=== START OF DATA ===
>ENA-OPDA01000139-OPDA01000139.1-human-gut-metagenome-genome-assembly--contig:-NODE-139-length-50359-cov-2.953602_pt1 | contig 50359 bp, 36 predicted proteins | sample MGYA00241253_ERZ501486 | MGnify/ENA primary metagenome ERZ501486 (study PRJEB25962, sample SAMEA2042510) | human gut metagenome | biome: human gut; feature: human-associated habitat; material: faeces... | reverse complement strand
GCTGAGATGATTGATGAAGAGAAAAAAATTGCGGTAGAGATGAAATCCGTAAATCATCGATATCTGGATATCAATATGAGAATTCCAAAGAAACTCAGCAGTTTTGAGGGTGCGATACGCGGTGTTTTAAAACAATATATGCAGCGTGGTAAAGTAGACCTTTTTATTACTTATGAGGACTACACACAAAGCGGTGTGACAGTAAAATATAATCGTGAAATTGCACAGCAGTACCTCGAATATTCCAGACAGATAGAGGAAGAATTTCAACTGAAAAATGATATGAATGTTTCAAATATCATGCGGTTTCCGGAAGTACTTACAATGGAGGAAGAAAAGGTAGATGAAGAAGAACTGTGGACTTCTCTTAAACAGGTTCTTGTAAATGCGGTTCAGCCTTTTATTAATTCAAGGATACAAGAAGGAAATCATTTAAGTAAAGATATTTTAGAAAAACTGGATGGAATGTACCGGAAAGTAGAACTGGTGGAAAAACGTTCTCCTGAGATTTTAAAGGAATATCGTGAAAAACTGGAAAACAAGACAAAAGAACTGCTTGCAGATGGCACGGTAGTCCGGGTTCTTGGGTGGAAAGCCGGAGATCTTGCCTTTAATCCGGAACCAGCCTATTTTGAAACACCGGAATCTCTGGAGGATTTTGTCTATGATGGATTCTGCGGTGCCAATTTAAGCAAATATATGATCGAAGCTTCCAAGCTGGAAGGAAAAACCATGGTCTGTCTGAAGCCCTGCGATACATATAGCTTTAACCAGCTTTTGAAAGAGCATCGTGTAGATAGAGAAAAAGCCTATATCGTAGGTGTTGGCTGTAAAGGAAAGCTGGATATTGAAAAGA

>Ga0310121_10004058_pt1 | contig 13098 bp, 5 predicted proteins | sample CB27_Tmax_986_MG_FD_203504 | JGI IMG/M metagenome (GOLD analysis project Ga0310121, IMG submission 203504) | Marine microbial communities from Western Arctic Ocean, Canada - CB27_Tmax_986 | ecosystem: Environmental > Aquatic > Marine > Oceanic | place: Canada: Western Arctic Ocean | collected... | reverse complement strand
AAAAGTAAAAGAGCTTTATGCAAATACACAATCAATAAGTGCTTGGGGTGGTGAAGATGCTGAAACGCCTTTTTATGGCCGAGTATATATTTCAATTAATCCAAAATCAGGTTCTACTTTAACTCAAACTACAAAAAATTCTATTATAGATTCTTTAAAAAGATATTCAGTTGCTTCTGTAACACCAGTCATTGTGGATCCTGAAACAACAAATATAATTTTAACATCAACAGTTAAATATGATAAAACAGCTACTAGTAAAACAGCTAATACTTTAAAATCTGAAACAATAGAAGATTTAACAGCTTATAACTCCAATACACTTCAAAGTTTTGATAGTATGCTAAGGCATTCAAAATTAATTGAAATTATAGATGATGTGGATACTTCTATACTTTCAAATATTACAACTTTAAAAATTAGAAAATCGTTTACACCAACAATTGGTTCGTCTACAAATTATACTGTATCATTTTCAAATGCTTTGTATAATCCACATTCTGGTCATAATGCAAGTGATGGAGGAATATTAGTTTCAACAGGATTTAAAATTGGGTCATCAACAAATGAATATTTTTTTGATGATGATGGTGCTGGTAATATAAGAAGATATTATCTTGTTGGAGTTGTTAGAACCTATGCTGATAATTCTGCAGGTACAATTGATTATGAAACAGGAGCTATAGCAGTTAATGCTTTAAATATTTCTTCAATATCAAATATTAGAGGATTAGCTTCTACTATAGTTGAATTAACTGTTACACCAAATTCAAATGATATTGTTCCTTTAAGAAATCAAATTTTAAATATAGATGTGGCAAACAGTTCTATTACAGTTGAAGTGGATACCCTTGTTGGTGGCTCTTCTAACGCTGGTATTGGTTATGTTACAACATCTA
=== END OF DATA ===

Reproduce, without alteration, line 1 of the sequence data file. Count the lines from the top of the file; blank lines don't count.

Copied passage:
>ENA-OPDA01000139-OPDA01000139.1-human-gut-metagenome-genome-assembly--contig:-NODE-139-length-50359-cov-2.953602_pt1 | contig 50359 bp, 36 predicted proteins | sample MGYA00241253_ERZ501486 | MGnify/ENA primary metagenome ERZ501486 (study PRJEB25962, sample SAMEA2042510) | human gut metagenome | biome: human gut; feature: human-associated habitat; material: faeces... | reverse complement strand